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Roles in an organization

Organization owners can assign roles to individuals and teams giving them different sets of permissions in the organization.

About roles

To perform any actions on GitHub, such as creating a pull request in a repository or changing an organization's billing settings, a person must have sufficient access to the relevant account or resource. This access is controlled by permissions. A permission is the ability to perform a specific action. For example, the ability to delete an issue is a permission. A role is a set of permissions you can assign to individuals or teams.

Repository-level roles give organization members, outside collaborators and teams of people varying levels of access to repositories. For more information, see "Repository roles for an organization."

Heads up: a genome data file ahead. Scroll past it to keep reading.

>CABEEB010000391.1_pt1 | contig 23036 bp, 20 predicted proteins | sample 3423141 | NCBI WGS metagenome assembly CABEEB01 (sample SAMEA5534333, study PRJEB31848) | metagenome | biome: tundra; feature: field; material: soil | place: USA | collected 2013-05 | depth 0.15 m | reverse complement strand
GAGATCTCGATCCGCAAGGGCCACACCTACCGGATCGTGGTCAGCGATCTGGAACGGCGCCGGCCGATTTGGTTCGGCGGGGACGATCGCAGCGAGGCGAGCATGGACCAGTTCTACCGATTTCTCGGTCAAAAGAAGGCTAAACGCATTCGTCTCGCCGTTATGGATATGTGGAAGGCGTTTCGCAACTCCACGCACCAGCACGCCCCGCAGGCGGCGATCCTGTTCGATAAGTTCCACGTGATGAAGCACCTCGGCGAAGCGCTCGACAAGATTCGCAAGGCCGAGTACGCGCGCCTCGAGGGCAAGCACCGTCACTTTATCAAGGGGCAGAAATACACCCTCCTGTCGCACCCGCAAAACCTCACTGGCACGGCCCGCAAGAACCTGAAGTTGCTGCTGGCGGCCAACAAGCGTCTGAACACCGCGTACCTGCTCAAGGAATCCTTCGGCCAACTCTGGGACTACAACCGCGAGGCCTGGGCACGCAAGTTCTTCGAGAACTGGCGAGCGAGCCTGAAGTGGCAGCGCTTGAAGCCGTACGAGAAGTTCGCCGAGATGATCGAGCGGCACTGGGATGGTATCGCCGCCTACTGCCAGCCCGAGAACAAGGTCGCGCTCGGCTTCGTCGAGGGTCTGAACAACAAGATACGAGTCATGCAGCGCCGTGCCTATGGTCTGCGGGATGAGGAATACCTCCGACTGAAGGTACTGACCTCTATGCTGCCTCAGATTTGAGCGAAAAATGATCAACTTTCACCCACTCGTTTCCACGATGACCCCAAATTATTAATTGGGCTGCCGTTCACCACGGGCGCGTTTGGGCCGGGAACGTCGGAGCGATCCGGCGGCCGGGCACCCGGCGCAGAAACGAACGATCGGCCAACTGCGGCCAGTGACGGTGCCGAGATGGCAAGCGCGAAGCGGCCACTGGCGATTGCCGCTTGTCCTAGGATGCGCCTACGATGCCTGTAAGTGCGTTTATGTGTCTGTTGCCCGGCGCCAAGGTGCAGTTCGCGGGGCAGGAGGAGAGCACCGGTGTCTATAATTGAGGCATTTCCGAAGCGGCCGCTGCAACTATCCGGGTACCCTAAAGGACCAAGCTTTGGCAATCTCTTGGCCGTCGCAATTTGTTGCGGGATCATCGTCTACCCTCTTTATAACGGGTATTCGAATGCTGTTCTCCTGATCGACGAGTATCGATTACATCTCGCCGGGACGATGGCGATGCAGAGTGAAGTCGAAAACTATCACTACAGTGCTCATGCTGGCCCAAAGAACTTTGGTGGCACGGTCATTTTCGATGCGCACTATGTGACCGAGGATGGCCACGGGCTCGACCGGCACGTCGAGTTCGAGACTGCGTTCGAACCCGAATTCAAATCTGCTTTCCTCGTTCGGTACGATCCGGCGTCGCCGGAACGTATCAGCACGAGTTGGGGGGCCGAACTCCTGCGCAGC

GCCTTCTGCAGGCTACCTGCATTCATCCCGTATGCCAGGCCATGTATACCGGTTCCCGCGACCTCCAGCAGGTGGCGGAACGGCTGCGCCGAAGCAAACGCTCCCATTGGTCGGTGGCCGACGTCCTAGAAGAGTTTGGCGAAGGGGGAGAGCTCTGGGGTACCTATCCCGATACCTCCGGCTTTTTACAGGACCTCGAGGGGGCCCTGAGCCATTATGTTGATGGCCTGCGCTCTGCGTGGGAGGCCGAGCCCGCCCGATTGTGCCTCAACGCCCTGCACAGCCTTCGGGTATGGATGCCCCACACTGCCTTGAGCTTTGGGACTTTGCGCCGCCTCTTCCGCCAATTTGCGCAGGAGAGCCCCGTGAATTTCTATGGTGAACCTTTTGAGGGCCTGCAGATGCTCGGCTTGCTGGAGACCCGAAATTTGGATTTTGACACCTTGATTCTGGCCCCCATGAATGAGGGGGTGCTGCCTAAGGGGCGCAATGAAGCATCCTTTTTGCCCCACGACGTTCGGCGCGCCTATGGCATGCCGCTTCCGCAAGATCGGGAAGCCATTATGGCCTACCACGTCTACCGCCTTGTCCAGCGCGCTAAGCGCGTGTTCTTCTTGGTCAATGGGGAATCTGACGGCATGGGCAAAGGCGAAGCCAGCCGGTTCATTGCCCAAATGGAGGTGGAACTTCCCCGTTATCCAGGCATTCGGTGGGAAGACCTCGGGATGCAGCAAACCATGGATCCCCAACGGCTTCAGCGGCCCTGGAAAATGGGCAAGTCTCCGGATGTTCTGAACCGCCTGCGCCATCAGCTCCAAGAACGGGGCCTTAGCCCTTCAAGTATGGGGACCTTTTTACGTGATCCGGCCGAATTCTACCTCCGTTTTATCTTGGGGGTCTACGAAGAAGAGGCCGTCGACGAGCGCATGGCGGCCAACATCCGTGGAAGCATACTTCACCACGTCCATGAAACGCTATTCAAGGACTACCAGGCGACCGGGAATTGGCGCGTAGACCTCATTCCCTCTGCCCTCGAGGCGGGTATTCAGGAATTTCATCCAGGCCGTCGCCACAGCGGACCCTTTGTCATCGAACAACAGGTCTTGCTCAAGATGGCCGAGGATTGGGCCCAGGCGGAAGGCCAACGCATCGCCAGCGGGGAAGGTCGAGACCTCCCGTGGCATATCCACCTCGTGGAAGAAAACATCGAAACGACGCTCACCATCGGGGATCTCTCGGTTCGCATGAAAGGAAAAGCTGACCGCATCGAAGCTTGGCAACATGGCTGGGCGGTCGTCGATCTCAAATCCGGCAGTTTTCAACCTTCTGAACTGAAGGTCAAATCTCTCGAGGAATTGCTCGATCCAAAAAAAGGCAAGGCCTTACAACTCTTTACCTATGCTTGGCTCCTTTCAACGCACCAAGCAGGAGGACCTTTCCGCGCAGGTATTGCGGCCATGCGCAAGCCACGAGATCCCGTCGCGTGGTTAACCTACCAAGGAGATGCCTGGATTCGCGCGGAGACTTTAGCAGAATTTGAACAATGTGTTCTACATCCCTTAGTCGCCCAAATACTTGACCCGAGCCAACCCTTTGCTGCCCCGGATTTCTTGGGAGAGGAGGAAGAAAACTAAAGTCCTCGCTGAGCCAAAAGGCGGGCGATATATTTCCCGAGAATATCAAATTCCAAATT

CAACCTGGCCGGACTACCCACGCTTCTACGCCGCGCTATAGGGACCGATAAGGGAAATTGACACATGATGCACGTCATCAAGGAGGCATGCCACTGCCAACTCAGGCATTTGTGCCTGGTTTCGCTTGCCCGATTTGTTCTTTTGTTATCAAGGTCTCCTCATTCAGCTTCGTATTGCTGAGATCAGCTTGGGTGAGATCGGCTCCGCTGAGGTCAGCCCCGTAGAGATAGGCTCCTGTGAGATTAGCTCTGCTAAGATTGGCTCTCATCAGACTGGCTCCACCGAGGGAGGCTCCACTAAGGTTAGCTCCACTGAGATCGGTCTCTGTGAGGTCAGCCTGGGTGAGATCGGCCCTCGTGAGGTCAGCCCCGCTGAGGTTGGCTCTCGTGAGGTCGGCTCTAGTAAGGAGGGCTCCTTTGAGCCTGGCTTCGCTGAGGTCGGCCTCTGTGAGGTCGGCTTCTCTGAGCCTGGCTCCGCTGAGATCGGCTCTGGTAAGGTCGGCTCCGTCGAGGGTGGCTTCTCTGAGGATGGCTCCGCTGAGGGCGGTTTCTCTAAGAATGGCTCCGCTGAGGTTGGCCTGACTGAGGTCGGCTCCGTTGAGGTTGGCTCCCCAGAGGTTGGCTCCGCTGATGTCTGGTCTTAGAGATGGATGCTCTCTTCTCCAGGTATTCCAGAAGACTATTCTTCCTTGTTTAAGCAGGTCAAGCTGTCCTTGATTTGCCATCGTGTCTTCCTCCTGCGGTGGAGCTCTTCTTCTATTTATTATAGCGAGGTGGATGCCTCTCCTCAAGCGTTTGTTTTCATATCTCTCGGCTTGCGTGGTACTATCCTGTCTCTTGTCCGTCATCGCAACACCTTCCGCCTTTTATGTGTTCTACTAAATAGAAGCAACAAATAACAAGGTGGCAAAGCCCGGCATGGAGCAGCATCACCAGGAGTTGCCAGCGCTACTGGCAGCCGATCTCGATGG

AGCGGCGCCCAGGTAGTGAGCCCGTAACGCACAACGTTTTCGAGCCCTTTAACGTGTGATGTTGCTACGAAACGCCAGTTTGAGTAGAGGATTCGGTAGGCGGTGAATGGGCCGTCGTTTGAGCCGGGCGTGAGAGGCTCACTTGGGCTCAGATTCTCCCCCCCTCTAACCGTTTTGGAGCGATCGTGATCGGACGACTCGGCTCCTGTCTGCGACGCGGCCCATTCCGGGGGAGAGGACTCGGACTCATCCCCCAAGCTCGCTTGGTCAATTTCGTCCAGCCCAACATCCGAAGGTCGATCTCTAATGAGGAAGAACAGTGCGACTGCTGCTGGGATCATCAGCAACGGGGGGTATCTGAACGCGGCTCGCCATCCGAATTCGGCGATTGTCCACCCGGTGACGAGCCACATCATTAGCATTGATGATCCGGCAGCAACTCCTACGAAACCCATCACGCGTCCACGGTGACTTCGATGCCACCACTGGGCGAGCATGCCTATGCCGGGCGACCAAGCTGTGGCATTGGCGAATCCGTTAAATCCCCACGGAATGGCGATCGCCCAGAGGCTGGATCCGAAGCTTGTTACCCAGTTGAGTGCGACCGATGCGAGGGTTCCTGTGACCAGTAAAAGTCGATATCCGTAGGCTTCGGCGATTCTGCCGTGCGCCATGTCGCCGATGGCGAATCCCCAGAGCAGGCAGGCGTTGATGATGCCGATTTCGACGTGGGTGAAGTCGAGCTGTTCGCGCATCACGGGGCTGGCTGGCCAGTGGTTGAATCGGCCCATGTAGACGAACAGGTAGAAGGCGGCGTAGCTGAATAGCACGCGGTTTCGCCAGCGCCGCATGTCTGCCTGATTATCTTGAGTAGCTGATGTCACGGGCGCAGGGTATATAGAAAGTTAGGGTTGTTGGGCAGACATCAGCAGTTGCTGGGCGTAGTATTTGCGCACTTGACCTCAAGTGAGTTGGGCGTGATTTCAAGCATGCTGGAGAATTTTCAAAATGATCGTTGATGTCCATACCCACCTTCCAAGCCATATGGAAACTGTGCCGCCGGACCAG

Team-level roles are roles that give permissions to manage a team. You can give any individual member of a team the team maintainer role, which gives the member a number of administrative permissions over a team. For more information, see "Assigning the team maintainer role to a team member."

Organization-level roles are sets of permissions that can be assigned to individuals or teams to manage an organization and the organization's repositories, teams, and settings. For more information about all the roles available at the organization level, see "About organization roles."

About organization roles

You can assign individuals or teams to a variety of organization-level roles to control your members' access to your organization and its resources. For more details about the individual permissions included in each role, see "Permissions for organization roles."

Organization owners

Organization owners have complete administrative access to your organization. This role should be limited, but to no less than two people, in your organization. For more information, see "Maintaining ownership continuity for your organization."

Organization members